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      12-09-2012
On 12/8/2012 3:42 AM, Roedy Green wrote:
> On Fri, 7 Dec 2012 00:53:15 -0800 (PST), Sourabh Mhaisekar
> <(E-Mail Removed)> wrote, quoted or indirectly quoted someone who
> said :
>> I am relatively new into java world.
>> I need to build a DSS system in java.
>> Am confused about which GUI tool should I use.
>> AWT, Swing or Any other third party tool.

>
> Nearly everything now is Swing.
> see


Nah.

> http://mindprod.com/jgloss/swing.html


#The biggest gotcha is that you no longer add directly to your Swing
#containers. Any content inside a JFrame should be placed inside its
#contentPane. You must do a:
#
#Container pane = swingContainer.getContentPane();
#
#and add to it. Unfortunately the add method is still defined for the
#Swing Containers to entrap the unwary.

You can certainly add directly to most containers.

And JFrame add has been forwarding to getContentPane add
since Java 1.6 (2006!).

> http://mindprod.com/jgloss/awt.html
> http://mindprod.com/jgloss/swt.html
> http://mindprod.com/jgloss/javafx.html


#JavaFX Mobile is a platform for cell phones based on Java and Linux.

First JavaFX Mobile is only part of all JavaFX.

Second JavaFX Mobile did run on Windows Mobile, which
obviously is not Linux based.

#JavaFX Script is a statically typed scripting languages for use in
#devices such as TV set top boxes.

JavaFX Script was intended to be used on all JavaFX platforms
not just TV's.

And JavaFX Script was abandoned in JavaFX 2.x.

Arne






 
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Roedy Green
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      12-10-2012
On Sun, 9 Dec 2012 12:51:50 -0800 (PST), Lew <(E-Mail Removed)>
wrote, quoted or indirectly quoted someone who said :

>JavaFX is newer and flashier (pun intended). Arne is right to suggest


Read my experiences. It simply did not work. see
http://mindprod.com/jgloss/javafx.html

It was not that long ago.

Further it has quite limited browser support.

It is one more package the user has to install. I was unable to get
one developer who wanted a mirror copy of my website to install Java
to deliver it to him. He was terrified of it.

I am nervous of any new technology. They are sent up like trial
balloons. If they don't catch on, they are abandoned.
--
Roedy Green Canadian Mind Products http://mindprod.com
Students who hire or con others to do their homework are as foolish
as couch potatoes who hire others to go to the gym for them.
 
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Arne Vajh°j
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      12-10-2012
On 12/9/2012 10:17 PM, Roedy Green wrote:
> On Sun, 9 Dec 2012 12:51:50 -0800 (PST), Lew <(E-Mail Removed)>
> wrote, quoted or indirectly quoted someone who said :
>
>> JavaFX is newer and flashier (pun intended). Arne is right to suggest

>
> Read my experiences. It simply did not work. see
> http://mindprod.com/jgloss/javafx.html
>
> It was not that long ago.


Since the page talks about JavaFX Script, then it is obsolete.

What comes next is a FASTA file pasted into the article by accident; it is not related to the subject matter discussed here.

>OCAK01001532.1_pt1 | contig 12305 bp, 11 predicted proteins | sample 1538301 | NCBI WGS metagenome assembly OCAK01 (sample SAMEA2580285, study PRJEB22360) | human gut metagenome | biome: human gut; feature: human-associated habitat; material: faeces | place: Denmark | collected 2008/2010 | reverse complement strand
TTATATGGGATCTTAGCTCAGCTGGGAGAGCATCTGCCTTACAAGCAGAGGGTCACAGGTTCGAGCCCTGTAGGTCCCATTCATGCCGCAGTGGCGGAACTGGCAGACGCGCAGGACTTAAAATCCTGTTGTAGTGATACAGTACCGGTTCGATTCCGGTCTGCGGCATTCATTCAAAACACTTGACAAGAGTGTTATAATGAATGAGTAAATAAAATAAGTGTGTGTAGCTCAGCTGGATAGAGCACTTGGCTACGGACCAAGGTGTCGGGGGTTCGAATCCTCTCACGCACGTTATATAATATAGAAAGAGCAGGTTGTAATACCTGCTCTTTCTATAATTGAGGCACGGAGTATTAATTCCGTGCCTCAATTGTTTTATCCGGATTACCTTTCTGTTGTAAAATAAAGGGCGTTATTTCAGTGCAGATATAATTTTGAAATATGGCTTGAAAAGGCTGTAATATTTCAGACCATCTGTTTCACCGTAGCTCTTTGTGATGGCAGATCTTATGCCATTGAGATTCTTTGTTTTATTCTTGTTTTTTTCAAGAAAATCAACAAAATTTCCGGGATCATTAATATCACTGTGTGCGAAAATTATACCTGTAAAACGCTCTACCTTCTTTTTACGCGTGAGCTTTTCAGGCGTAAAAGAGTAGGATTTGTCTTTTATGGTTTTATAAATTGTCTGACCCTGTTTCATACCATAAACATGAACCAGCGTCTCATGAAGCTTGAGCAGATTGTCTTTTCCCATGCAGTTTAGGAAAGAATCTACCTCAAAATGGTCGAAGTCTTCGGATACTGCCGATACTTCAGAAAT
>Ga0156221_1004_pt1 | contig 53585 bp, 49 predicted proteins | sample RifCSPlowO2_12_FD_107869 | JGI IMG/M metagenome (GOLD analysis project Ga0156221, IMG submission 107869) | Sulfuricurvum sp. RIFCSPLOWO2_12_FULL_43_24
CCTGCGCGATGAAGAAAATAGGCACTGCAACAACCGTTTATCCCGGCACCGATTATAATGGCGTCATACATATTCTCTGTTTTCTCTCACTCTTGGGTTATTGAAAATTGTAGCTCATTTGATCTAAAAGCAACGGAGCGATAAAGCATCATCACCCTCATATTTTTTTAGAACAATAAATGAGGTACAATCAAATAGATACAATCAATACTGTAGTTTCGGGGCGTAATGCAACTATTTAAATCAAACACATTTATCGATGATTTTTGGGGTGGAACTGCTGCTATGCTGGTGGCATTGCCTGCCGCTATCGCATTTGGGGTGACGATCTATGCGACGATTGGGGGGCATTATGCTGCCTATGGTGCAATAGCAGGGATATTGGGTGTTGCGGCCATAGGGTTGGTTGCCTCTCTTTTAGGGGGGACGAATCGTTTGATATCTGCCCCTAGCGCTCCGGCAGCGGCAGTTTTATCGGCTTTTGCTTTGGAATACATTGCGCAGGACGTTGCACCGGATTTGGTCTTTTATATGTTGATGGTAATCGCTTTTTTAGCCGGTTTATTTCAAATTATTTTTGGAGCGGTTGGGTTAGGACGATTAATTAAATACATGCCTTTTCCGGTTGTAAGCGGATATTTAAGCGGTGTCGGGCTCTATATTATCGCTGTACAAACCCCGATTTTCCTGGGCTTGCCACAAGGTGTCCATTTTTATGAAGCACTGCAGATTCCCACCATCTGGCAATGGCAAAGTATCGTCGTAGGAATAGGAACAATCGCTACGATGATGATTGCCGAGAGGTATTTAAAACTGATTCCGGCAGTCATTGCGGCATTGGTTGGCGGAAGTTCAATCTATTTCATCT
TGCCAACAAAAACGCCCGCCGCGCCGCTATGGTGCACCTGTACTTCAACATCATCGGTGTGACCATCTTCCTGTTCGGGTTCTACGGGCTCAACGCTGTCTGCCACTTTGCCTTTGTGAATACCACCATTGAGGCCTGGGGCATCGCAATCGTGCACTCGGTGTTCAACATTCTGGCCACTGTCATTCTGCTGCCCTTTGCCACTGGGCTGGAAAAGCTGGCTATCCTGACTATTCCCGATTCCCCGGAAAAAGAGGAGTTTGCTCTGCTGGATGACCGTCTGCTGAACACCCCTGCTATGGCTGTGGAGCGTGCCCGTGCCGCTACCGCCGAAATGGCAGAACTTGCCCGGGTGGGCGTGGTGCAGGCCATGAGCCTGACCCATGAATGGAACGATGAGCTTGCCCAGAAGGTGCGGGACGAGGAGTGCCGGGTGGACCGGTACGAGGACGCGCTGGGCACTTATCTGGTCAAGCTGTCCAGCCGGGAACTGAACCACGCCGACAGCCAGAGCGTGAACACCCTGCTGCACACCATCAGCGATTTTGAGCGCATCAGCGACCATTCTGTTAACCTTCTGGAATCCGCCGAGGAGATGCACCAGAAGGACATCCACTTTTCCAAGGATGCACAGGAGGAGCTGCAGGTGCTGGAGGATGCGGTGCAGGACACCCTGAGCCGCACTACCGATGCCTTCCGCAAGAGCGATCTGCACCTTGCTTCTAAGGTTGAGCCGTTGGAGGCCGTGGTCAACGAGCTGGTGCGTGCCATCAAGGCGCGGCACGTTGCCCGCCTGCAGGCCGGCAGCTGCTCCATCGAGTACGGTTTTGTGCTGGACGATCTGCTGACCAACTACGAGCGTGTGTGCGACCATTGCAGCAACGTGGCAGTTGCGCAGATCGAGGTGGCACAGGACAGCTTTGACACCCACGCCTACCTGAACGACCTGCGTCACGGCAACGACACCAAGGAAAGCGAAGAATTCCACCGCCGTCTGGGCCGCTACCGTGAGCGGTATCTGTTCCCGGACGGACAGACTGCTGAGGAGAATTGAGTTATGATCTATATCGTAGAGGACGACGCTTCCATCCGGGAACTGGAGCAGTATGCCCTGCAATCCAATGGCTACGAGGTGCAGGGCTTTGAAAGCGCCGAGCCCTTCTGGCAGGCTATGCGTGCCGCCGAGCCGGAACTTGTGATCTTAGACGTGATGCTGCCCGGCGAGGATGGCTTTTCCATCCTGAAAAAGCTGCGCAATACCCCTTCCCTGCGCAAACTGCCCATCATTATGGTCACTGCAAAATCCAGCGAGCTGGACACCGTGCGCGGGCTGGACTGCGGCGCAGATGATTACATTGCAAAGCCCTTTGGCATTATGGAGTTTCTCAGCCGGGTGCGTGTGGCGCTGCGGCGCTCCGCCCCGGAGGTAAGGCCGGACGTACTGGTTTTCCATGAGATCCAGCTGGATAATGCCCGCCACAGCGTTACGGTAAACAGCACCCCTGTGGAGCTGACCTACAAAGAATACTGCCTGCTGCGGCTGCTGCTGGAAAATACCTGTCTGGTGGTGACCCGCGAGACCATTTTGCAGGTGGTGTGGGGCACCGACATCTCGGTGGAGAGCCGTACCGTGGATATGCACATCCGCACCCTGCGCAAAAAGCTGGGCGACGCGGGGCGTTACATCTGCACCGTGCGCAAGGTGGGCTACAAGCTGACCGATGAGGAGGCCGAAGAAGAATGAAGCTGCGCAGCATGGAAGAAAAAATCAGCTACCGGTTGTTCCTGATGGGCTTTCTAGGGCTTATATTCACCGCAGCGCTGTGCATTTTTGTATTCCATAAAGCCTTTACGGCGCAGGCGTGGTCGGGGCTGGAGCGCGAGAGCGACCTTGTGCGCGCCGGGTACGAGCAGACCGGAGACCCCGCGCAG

> Further it has quite limited browser support.


Browsers do not have to support JavaFX at all. Browsers support
a Java plugin. And then it is up to the Java plugin.

And applets are so much out of fashion anyway, that most likely
JavaFX will be more used for desktop apps than for applets.

> It is one more package the user has to install.


No.

The JavaFX 2.0 runtime is now in the standard Java distrubution
(only in Oracle, but when talking about non-server usage, then
that is by far the most common).

> I was unable to get
> one developer who wanted a mirror copy of my website to install Java
> to deliver it to him. He was terrified of it.


Maybe he was misinformed by someone.



Arne


 
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Lew
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      12-10-2012
Arne Vajh°j wrote:
> Roedy Green wrote:
>> Lew wrote, quoted or indirectly quoted someone who said :
>>> JavaFX is newer and flashier (pun intended). Arne is right to suggest

>
>> Read my experiences. It simply did not work. see
>> http://mindprod.com/jgloss/javafx.html


"Simply did not work" is not a very deep investigation.

>> It was not that long ago.


In geological terms?

Which version did you try? When was this? What did you do exactly?

> Since the page talks about JavaFX Script, then it is obsolete.


"8. Does JavaFX 2 support JavaFX Script?
Starting with JavaFX 2.0, JavaFX Script is no longer supported. "
http://www.oracle.com/technetwork/ja...1446554.html#3

>> Further it has quite limited browser support.

>
> Browsers do not have to support JavaFX at all. Browsers support
> a Java plugin. And then it is up to the Java plugin.


There is a page that lists what's certified to be supported:
http://www.oracle.com/technetwork/ja...s-1506746.html

The only notable exceptions are Chrome on Mac and Internet Explorer on non-Windows platforms.

> And applets are so much out of fashion anyway, that most likely
> JavaFX will be more used for desktop apps than for applets.


Most of the JavaFX documentation focuses on that use case.

>> It is one more package the user has to install.

>
> No.
> The JavaFX 2.0 runtime is now in the standard Java distrubution
> (only in Oracle, but when talking about non-server usage, then
> that is by far the most common).
>
>> I was unable to get
>> one developer who wanted a mirror copy of my website to install Java
>> to deliver it to him. He was terrified of it.


Yes, one developer's pathological phobia is sufficient evidence for a worldwide policy.

He needs a psychiatrist, not an engineer.

> Maybe he was misinformed by someone.
>


Or maybe he's a psycho.

--
Lew